And put his clothes on in the blueblack cold,
Then with cracked hands that ached
From labor in the weekday weather made
Banked fires blaze. No one ever thanked him.

I’d wake and hear the cold splintering, breaking,
When the rooms were warm, he’d call,
And slowly I would rise and dress,
fearing the chronic angers of that house,

Speaking indifferently to him,
Who had driven out the cold
And polished my good shoes as well.
What did I know, what did I know
Of love’s austere and lonely offices?

If people have read any poem by Hayden it is likely to be this one. The sonnet is a flexible form, but by and large it has been used more for love poems than any other subject matter. Hayden invokes this tradition by opening the poem with two lines of pentameter. All of the imagery in the first stanza is concrete, and used to establish the setting. His decision to place the word “too” directly after the word “Sunday” greatly helps to emphasize the father’s sacrifice. Towards the end of the second line his choice of the synaesthetic “blueblack” as an adjective is masterful, because it does double work; one meaning evokes the father dressing in pre-dawn darkness, the other suggests a cold so chilling, it numbs and bruises. In the next line the connection between “cracked” and “ached” is reinforced by consonance, and “ached” and “labor” are reinforced by assonance. The fact that the fire is “banked” tells us that this is a woodstove. The poem’s source of tension is established in line 5, with “No one ever thanked him”, which implies that the father’s actions are unappreciated, and also sets up the expectation that he may be thanked later in the poem. Hayden’s decision to place a stanza break after line five, separates the first stanza (which concentrates on the father) and the second (which concentrates on the son), and sets up a contrast, which reinforces the distance between the two.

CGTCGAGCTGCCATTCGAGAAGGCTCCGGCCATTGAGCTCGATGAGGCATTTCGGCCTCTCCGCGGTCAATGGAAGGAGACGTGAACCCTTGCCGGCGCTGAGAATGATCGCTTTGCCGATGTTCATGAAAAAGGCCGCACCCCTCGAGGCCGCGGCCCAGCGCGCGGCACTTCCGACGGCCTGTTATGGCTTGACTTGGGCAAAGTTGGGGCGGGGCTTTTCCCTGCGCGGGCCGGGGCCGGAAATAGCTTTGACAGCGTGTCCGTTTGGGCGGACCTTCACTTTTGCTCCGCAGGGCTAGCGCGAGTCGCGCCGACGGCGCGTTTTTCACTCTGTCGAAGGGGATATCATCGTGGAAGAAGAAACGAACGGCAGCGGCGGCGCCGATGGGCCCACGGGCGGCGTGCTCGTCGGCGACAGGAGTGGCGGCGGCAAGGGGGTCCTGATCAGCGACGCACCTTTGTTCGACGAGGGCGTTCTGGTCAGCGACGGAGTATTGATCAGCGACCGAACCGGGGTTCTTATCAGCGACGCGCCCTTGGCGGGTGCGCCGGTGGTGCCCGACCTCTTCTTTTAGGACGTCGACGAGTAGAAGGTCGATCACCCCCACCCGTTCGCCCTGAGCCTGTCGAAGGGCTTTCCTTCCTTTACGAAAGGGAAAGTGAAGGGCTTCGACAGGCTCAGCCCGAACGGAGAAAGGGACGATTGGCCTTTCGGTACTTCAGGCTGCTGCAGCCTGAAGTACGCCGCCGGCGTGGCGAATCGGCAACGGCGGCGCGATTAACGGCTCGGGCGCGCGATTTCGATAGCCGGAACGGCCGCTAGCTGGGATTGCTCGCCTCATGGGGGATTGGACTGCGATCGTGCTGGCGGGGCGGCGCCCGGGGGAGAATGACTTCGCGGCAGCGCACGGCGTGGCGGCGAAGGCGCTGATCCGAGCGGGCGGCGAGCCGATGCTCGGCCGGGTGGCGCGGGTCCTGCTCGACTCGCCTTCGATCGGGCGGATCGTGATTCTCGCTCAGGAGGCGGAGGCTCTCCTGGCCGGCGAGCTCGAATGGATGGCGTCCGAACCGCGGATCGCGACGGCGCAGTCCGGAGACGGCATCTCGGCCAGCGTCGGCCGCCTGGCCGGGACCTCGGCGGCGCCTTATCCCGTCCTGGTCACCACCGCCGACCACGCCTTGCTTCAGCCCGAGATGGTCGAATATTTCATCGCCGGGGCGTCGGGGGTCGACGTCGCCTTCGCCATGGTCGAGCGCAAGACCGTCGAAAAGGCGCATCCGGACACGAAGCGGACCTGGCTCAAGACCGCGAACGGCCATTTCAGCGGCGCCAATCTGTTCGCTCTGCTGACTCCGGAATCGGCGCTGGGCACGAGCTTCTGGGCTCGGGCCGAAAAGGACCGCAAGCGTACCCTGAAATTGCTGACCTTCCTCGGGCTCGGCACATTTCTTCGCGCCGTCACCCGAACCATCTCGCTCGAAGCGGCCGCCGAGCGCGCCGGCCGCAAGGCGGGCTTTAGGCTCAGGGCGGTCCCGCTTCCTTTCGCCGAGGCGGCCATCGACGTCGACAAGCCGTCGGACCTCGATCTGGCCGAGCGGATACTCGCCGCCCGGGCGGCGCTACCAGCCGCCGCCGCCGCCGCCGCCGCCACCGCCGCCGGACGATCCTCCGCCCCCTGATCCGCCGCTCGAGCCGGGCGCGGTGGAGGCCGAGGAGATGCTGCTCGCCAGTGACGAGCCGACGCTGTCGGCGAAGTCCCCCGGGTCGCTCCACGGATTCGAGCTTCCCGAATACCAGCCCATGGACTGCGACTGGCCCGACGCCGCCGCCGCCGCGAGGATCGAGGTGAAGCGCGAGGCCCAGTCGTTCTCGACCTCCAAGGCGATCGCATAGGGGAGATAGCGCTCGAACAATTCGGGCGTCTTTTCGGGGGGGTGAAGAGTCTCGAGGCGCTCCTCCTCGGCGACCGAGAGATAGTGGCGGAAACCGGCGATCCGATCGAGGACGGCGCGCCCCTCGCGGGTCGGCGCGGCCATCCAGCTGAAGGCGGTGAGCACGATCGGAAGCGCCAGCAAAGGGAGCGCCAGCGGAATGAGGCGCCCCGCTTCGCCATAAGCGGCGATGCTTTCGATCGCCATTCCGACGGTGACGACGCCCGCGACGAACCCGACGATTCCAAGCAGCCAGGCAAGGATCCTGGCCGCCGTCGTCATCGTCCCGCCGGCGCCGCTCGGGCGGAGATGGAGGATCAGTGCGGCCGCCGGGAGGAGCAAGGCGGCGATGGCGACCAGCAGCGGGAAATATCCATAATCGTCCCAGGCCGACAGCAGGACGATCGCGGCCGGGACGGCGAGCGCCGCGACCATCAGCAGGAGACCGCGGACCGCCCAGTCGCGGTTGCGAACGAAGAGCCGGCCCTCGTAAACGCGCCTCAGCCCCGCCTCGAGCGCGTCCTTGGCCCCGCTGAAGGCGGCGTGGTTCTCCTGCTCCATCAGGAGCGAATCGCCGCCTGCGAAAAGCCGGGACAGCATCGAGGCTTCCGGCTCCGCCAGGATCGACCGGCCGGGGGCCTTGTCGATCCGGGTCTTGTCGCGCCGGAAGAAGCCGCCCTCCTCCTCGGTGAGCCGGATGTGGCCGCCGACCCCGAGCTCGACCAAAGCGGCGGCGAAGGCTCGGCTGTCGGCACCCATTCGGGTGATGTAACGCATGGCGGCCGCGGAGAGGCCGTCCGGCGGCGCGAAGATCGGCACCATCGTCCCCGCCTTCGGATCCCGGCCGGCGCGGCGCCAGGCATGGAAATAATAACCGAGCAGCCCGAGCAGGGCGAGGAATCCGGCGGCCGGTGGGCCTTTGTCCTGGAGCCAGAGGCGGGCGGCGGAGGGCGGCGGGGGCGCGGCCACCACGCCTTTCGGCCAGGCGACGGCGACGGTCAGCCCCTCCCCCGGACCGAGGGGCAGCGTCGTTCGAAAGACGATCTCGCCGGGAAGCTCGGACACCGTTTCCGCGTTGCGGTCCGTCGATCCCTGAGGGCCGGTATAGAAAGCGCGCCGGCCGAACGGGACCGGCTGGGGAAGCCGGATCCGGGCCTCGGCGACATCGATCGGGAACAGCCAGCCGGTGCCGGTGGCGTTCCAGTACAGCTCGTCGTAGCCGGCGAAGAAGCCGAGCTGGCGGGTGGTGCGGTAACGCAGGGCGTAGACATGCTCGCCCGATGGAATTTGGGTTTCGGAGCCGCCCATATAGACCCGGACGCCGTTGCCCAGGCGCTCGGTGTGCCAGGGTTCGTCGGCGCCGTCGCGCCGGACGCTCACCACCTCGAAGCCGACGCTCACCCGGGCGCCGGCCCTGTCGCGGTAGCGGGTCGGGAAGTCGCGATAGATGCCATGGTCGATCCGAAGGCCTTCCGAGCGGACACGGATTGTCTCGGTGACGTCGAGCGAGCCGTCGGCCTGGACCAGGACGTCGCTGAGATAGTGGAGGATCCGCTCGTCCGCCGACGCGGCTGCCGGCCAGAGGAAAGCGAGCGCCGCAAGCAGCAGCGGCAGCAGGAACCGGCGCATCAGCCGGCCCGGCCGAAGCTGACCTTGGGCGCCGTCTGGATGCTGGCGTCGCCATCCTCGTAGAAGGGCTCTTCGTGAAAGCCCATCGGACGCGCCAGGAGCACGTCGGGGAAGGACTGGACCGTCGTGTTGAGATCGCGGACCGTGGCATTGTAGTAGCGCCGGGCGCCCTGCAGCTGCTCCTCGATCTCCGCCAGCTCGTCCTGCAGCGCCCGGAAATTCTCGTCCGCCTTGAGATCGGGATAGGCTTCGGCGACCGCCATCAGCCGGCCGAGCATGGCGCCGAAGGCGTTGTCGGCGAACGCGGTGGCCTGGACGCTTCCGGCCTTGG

In the next stanza, Hayden begins with the word “I” and re-tells the story, showing how the morning’s events were experienced by the speaker. This retelling occupies the next seven lines of the poem and means that the poem takes twelve lines to state the argument, a significant deviation from the standard sonnet structure. The poem also uses narrative to state the argument, something which isn’t usually done in sonnets. The phrase in the first line “the cold splintering, breaking” is a triple entendre; he could mean the metaphorical “breaking” or diminishing of the cold, a literal “breaking and splintering” of the cold (as when ice melts quickly), or the wood in the stove “breaking and splintering” in the blazing flames. Line six also serves another purpose we will come back to later. The phrase ”chronic angers of that house” (an excellent use of metonymy, since it is actually the father’s anger) in the last line is extremely important, as it gives the father a flaw (a bad, and possibly violent temper), which helps justify the distance between the two, and ratchets up the poem’s tension another notch.